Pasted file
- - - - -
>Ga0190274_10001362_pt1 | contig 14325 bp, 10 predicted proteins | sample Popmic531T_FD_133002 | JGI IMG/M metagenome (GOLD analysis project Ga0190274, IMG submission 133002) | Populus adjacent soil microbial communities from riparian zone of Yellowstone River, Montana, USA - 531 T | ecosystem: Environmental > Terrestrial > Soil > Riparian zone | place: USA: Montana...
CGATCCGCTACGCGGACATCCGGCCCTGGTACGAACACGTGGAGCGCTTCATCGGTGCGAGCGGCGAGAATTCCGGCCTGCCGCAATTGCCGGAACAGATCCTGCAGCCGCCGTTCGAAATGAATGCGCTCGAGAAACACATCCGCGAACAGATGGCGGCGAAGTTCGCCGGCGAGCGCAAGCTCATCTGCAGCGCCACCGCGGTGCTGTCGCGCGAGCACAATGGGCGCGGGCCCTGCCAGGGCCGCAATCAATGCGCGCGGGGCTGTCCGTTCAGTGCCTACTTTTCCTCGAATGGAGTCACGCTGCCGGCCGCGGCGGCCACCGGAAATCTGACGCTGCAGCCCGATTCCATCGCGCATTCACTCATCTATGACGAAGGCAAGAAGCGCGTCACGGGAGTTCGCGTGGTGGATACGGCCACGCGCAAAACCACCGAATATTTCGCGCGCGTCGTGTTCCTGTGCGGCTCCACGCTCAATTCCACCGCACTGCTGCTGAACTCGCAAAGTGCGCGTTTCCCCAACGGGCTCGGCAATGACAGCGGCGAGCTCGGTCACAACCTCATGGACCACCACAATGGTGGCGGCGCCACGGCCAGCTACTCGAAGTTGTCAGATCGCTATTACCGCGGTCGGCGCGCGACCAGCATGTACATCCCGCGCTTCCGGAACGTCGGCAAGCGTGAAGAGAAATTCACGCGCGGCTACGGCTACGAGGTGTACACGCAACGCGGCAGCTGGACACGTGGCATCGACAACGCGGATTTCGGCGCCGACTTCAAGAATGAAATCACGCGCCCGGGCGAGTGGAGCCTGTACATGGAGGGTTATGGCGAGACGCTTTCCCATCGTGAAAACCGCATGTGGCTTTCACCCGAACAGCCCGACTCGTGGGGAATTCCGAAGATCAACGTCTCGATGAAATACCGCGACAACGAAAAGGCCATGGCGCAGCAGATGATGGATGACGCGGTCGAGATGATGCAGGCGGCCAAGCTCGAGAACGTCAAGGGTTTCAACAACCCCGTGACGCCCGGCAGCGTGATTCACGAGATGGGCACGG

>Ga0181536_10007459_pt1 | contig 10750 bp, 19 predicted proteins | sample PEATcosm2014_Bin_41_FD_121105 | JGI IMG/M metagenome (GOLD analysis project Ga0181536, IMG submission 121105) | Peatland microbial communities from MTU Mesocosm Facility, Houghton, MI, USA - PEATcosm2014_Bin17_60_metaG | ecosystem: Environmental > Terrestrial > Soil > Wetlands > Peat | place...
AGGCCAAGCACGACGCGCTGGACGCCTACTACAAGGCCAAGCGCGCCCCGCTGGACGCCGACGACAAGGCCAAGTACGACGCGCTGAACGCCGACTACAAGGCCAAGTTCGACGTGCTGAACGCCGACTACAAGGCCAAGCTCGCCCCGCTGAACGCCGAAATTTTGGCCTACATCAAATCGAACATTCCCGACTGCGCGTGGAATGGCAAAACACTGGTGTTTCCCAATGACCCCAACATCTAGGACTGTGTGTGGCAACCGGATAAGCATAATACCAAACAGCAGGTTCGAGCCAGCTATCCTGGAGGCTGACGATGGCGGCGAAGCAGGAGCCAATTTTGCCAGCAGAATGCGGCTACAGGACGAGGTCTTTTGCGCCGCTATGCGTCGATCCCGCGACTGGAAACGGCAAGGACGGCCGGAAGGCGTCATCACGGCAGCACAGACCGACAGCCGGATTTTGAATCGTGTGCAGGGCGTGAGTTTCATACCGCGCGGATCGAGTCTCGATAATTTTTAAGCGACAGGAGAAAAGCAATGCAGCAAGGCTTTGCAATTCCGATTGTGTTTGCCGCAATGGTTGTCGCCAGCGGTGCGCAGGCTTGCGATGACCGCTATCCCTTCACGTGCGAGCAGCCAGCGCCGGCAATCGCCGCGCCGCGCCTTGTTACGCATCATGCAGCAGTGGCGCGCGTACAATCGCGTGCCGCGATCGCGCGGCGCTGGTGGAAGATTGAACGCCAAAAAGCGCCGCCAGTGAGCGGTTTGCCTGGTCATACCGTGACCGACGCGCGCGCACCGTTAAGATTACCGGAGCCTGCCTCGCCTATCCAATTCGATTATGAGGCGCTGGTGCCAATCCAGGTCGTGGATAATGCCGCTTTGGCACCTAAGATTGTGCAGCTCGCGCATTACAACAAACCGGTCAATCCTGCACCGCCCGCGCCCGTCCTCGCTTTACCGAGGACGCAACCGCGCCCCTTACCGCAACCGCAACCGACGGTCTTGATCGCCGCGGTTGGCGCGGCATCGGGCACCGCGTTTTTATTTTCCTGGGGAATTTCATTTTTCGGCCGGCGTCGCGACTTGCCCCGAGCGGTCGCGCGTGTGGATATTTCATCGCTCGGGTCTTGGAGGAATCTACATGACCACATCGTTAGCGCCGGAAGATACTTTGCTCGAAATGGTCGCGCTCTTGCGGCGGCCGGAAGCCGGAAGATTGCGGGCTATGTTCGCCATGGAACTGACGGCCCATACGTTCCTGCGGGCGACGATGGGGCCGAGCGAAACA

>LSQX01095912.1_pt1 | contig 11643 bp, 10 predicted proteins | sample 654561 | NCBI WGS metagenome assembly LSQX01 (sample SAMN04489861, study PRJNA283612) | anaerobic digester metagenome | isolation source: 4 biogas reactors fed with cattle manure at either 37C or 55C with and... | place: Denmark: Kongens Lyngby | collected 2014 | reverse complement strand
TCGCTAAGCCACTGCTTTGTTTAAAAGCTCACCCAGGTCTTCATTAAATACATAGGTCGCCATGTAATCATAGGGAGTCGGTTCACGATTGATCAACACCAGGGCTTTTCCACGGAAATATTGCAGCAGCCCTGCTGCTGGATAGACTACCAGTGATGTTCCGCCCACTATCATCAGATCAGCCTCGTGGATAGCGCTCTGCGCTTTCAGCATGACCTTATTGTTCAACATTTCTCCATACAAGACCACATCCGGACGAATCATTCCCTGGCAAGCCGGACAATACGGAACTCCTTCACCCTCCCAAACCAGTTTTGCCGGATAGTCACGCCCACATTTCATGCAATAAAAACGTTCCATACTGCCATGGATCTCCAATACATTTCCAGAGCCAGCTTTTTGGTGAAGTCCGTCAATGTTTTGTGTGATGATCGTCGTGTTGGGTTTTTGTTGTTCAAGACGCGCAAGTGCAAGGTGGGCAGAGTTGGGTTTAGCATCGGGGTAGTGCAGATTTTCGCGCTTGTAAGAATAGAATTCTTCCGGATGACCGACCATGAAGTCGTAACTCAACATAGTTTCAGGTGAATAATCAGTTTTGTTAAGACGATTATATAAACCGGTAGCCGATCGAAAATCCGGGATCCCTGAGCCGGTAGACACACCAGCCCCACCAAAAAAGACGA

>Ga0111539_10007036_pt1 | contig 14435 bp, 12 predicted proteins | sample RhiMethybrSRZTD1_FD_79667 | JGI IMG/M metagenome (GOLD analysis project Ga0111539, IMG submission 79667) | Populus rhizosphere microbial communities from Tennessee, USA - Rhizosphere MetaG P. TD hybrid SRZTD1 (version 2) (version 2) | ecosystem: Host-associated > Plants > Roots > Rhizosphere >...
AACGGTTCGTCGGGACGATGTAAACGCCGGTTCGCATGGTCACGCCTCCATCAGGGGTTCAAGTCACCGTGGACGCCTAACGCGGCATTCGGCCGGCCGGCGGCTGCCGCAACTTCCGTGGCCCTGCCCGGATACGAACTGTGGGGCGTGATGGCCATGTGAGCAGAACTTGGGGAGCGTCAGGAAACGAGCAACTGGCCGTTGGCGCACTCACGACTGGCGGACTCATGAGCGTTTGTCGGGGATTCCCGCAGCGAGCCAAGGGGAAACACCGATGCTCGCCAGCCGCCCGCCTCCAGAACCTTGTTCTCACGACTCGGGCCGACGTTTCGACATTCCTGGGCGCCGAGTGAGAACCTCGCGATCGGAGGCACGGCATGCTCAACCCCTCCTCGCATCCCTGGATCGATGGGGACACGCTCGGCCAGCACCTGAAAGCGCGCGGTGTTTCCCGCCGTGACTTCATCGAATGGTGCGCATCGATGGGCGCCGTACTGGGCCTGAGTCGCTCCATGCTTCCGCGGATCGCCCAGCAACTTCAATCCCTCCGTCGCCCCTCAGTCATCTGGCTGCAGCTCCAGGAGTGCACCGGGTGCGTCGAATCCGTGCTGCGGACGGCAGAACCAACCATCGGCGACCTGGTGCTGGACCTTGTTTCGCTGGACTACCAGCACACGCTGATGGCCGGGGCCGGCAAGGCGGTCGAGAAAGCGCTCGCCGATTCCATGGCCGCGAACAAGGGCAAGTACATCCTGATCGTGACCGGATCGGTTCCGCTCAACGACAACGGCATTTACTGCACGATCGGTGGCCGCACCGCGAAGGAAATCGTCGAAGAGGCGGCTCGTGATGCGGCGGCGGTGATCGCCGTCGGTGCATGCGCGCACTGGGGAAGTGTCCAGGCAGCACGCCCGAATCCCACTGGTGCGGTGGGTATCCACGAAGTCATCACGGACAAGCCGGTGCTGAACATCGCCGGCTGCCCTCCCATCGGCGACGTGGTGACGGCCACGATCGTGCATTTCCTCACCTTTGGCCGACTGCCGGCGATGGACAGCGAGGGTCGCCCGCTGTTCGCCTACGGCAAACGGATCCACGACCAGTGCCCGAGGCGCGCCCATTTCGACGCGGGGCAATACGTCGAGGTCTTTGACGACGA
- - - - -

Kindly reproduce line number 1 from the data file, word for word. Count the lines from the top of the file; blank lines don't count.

>Ga0190274_10001362_pt1 | contig 14325 bp, 10 predicted proteins | sample Popmic531T_FD_133002 | JGI IMG/M metagenome (GOLD analysis project Ga0190274, IMG submission 133002) | Populus adjacent soil microbial communities from riparian zone of Yellowstone River, Montana, USA - 531 T | ecosystem: Environmental > Terrestrial > Soil > Riparian zone | place: USA: Montana...